LONDON (Reuters) - Oil prices steadied at $50 a barrel after a 5 percent drop and badly bruised commodity and Chinese markets were calmer generally on Tuesday, as investors attempted to shake off the recent turbulence.
European stocks reversed some of the previous day's gains and safe-haven German government bonds were in demand as the region opened, but there was some respite for commodities and their related currency and share markets.
Brent oil, which has slumped more than 20 percent over the last month, was up almost 1 percent. Copper, seen as a bellwether of global growth, nudged off a six-year low and Chinese stocks bounced 3 percent.
The dollar also helped relieve the pressure, with it pegged back by another bout of weak U.S. data on Monday. Raw material reliant Canadian and Australian dollars both got lifts, alongside Russia's rouble and other emerging FX.
The Aussie dollar was by far the biggest mover. It rose 1.25 percent to an almost two-week high of $0.7375 after a major change in tone from its central bank that suggested it was now more satisfied with the currency level.
"You have had a key shift from the RBA that they don't need to intervene as strongly, so that has triggered a considerable Aussie bounce," said John Hardy, head of FX strategy at Saxo Bank.
"And the (U.S.) dollar view is just flat and we are just waiting for payrolls on Friday. We have had a relatively hawkish set-up from Yellen and co (that interest rates may go up next month) but the rates market just doesn't believe it."
The dollar edged down about 0.1 percent on the day against its Japanese counterpart to 123.90 yen, while the euro was slightly higher at $1.0958.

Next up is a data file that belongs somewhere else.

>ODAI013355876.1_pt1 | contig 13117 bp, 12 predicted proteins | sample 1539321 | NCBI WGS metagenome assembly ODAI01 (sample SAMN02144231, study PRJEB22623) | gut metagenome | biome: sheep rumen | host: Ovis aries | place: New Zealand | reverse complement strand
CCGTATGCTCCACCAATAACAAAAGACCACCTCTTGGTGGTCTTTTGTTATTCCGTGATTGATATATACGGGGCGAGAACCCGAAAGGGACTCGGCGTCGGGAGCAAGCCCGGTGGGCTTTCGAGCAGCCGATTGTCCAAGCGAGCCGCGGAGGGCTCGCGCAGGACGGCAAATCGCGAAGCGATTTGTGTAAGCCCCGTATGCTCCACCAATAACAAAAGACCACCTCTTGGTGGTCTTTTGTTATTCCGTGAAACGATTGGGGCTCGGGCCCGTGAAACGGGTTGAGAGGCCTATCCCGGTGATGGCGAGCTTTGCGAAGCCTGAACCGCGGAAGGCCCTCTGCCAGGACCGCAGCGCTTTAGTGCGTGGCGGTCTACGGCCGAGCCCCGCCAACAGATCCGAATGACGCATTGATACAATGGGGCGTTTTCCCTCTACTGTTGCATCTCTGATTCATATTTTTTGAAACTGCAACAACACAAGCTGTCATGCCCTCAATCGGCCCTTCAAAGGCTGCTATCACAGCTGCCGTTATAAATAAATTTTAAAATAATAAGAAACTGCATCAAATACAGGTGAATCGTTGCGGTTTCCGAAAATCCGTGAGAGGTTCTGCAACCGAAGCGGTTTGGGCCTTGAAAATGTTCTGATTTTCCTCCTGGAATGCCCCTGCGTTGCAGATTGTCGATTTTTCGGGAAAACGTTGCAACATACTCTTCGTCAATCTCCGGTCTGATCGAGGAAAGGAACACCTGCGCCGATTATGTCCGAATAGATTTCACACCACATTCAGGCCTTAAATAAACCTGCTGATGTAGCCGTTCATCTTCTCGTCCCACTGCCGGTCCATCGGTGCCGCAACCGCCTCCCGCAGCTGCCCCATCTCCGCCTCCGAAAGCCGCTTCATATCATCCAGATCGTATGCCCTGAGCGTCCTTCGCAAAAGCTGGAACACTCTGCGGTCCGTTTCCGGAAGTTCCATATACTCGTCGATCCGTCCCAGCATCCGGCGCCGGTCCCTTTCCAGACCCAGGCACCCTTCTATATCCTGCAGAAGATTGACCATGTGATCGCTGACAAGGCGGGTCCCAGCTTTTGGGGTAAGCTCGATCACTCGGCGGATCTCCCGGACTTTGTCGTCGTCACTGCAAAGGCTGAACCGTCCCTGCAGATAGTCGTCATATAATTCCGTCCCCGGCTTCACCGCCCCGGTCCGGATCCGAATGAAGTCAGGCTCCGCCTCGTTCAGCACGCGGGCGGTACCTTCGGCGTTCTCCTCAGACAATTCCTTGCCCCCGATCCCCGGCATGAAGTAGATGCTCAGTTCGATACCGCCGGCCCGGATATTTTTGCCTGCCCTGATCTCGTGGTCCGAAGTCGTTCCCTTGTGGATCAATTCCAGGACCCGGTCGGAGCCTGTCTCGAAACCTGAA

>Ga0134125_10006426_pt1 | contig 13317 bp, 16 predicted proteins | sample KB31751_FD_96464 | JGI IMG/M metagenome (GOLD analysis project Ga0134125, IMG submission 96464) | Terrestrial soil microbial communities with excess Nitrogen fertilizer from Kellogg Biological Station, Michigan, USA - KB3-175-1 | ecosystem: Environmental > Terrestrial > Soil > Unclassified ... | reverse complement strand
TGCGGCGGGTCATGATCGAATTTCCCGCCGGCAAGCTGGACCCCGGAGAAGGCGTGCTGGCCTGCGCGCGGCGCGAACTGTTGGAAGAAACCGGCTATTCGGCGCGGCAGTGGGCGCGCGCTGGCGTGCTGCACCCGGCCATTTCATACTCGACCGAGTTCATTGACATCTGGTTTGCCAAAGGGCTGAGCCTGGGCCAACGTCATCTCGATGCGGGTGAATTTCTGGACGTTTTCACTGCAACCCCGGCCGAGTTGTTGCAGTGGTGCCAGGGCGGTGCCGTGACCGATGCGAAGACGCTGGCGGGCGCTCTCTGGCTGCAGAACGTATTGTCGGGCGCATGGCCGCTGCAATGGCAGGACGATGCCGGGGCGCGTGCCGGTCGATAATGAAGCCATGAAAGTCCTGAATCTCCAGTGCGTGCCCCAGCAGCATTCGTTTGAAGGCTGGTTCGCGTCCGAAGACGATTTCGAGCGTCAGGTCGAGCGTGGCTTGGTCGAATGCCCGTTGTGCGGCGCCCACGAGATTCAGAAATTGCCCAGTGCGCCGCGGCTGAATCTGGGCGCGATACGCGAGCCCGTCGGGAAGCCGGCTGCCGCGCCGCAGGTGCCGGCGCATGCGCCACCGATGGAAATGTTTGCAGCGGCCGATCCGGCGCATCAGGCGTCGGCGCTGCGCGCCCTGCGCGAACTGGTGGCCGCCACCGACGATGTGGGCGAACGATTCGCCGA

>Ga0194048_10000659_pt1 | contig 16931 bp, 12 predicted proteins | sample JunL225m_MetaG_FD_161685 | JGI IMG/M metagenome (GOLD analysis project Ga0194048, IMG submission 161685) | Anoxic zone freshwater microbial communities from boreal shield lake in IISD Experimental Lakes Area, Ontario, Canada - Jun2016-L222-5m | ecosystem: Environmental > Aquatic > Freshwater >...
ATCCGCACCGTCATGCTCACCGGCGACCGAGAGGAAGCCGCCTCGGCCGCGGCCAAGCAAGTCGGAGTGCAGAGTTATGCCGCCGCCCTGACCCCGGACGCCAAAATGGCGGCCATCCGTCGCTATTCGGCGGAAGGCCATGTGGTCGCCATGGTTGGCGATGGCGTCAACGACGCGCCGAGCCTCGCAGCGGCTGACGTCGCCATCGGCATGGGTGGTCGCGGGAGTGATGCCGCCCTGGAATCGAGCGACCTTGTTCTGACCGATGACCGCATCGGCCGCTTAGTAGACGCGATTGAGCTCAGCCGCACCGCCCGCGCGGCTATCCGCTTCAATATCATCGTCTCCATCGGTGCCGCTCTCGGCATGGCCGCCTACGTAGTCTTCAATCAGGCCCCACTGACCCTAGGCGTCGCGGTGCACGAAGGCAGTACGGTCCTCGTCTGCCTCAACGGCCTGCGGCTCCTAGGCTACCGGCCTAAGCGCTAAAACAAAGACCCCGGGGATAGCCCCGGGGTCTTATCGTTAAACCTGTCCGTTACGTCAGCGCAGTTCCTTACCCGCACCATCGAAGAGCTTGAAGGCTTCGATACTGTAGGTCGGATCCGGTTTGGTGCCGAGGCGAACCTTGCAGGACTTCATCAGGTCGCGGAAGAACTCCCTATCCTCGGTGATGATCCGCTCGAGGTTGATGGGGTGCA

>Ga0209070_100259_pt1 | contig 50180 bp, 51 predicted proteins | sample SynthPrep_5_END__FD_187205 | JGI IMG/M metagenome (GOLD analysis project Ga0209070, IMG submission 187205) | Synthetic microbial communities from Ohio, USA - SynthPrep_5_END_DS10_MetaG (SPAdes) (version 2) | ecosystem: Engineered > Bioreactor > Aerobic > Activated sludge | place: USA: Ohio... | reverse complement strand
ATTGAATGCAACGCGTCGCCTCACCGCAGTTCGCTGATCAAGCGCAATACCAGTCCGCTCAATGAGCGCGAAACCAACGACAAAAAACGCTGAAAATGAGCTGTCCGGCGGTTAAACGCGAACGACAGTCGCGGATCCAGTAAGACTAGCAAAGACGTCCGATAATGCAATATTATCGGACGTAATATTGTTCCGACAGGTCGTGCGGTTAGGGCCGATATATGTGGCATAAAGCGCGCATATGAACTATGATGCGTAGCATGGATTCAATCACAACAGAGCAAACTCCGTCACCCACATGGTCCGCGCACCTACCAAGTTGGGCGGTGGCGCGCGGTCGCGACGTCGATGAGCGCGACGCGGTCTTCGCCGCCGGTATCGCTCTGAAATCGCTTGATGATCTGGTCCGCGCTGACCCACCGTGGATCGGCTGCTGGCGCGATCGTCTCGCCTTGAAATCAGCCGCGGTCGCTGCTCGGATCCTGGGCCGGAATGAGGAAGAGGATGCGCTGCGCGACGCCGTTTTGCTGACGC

European stock markets lost ground, with French bank Credit Agricole and German carmaker BMW among the worst performers after reporting disappointing results and as the recent drop in oil prices weighed on energy stocks.
Shares in Greece, which had slumped 16 percent on Monday after re-opening following a five-week shutdown, also added to weak mood as they fell a further 4 percent.
MSCI's broadest index of Asia-Pacific shares outside Japan had turned positive and extended gains late in the session as China shares rose while Japan's Nikkei stock index kept losses to 0.14 percent.
The Shanghai Composite Index ended more than 3.5 percent higher and the CSI300 index added 3.1 percent in a third day of gains.
Beijing has taken a raft of steps to support Chinese share markets after they lost more than 30 percent of their value since peaking in June, but investors are still cautious.
"The market is still very volatile ... investors are likely to be quiet and see what the next step of the government will be," said Patrick Yiu, a director of CASH Asset Management in Hong Kong.
"The overall market momentum is not likely to pick up anytime soon and the economy in China is still very weak," Yiu said.
Fears of disinflation stemming from the rout in oil prices has led investors to pare bets that the U.S. Fed's long-awaited interest rate hike will come as early as September.
There is durable goods and factory data out later but Friday's employment data is shaping up to be key for markets. They are expected to show the U.S. economy created 225,000 new jobs in July, according to economists polled by Reuters. The unemployment rate is expected to hold steady at 5.3 percent.
"If we get some certainty about the strength of the U.S. economy and the likelihood of policy normalization by the Fed, and if a rate hike seems justifiable, that is positive for sentiment... because a lot of people have been bracing for this," said Stefan Worrall, director of cash equities at Credit Suisse.